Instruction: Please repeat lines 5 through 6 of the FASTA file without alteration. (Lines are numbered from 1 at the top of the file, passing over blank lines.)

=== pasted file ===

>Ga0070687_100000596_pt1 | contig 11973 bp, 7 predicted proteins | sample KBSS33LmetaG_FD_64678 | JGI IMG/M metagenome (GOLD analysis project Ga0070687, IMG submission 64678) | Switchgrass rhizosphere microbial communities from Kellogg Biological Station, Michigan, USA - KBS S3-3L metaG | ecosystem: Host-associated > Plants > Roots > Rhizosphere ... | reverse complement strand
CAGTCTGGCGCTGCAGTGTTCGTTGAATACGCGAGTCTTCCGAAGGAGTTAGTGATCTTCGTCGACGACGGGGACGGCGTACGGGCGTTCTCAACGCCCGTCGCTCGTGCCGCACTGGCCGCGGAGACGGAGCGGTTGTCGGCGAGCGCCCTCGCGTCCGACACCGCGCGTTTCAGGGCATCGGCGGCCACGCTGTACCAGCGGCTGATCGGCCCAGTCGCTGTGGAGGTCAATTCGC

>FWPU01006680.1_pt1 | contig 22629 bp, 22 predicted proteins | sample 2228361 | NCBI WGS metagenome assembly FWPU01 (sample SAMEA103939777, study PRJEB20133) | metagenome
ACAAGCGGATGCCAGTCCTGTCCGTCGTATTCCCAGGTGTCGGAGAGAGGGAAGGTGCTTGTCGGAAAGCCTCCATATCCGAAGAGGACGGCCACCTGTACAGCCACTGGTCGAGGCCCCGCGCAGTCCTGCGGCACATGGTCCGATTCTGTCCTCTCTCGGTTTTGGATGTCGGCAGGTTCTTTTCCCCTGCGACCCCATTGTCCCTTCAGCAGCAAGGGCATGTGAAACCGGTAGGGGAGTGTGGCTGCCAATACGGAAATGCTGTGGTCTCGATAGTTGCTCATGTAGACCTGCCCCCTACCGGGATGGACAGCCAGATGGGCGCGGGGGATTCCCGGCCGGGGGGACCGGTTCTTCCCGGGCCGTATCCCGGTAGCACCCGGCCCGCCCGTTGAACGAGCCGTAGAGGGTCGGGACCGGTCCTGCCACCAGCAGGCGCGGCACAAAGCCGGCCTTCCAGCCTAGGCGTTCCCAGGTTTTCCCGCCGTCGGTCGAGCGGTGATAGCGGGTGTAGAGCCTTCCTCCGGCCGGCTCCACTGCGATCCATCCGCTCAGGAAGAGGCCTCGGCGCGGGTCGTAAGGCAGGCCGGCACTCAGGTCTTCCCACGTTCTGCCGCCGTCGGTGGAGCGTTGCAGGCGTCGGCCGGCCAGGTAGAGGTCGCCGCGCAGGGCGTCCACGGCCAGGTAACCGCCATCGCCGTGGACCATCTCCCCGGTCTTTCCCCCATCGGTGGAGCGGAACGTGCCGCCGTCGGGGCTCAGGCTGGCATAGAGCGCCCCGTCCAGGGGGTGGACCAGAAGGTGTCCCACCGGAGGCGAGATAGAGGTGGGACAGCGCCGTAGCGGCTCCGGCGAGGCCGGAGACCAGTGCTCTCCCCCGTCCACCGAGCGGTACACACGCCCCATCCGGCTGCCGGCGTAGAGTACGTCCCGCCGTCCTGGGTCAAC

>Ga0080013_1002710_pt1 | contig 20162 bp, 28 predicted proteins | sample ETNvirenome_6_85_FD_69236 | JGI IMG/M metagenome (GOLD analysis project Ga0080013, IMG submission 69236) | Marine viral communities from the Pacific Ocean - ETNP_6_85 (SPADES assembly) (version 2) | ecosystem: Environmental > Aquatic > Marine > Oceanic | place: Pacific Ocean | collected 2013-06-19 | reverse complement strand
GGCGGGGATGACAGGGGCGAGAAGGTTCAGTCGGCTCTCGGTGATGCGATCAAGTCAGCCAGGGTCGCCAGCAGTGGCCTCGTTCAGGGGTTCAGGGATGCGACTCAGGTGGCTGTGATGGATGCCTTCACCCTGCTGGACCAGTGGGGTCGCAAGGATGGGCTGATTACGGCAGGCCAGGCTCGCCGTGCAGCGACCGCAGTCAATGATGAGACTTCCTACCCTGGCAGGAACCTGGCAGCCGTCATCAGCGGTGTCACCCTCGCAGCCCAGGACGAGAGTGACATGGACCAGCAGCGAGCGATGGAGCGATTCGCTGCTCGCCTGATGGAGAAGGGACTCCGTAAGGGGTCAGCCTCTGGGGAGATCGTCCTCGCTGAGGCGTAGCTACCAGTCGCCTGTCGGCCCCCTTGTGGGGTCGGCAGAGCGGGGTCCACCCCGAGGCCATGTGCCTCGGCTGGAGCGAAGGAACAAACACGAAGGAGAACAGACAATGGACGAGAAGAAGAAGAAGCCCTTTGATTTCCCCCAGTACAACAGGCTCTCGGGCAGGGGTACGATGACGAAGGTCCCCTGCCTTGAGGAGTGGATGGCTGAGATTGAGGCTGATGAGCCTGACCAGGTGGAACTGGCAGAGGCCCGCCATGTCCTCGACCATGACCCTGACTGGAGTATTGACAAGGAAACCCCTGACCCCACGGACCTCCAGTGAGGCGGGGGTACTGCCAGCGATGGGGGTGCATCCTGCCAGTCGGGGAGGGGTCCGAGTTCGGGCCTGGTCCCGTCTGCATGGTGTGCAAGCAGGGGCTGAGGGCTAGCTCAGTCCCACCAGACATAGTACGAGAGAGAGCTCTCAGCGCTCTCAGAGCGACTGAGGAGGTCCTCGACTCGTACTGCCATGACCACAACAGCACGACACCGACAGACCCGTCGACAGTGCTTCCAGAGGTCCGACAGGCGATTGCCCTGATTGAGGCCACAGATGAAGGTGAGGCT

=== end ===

>Ga0080013_1002710_pt1 | contig 20162 bp, 28 predicted proteins | sample ETNvirenome_6_85_FD_69236 | JGI IMG/M metagenome (GOLD analysis project Ga0080013, IMG submission 69236) | Marine viral communities from the Pacific Ocean - ETNP_6_85 (SPADES assembly) (version 2) | ecosystem: Environmental > Aquatic > Marine > Oceanic | place: Pacific Ocean | collected 2013-06-19 | reverse complement strand
GGCGGGGATGACAGGGGCGAGAAGGTTCAGTCGGCTCTCGGTGATGCGATCAAGTCAGCCAGGGTCGCCAGCAGTGGCCTCGTTCAGGGGTTCAGGGATGCGACTCAGGTGGCTGTGATGGATGCCTTCACCCTGCTGGACCAGTGGGGTCGCAAGGATGGGCTGATTACGGCAGGCCAGGCTCGCCGTGCAGCGACCGCAGTCAATGATGAGACTTCCTACCCTGGCAGGAACCTGGCAGCCGTCATCAGCGGTGTCACCCTCGCAGCCCAGGACGAGAGTGACATGGACCAGCAGCGAGCGATGGAGCGATTCGCTGCTCGCCTGATGGAGAAGGGACTCCGTAAGGGGTCAGCCTCTGGGGAGATCGTCCTCGCTGAGGCGTAGCTACCAGTCGCCTGTCGGCCCCCTTGTGGGGTCGGCAGAGCGGGGTCCACCCCGAGGCCATGTGCCTCGGCTGGAGCGAAGGAACAAACACGAAGGAGAACAGACAATGGACGAGAAGAAGAAGAAGCCCTTTGATTTCCCCCAGTACAACAGGCTCTCGGGCAGGGGTACGATGACGAAGGTCCCCTGCCTTGAGGAGTGGATGGCTGAGATTGAGGCTGATGAGCCTGACCAGGTGGAACTGGCAGAGGCCCGCCATGTCCTCGACCATGACCCTGACTGGAGTATTGACAAGGAAACCCCTGACCCCACGGACCTCCAGTGAGGCGGGGGTACTGCCAGCGATGGGGGTGCATCCTGCCAGTCGGGGAGGGGTCCGAGTTCGGGCCTGGTCCCGTCTGCATGGTGTGCAAGCAGGGGCTGAGGGCTAGCTCAGTCCCACCAGACATAGTACGAGAGAGAGCTCTCAGCGCTCTCAGAGCGACTGAGGAGGTCCTCGACTCGTACTGCCATGACCACAACAGCACGACACCGACAGACCCGTCGACAGTGCTTCCAGAGGTCCGACAGGCGATTGCCCTGATTGAGGCCACAGATGAAGGTGAGGCT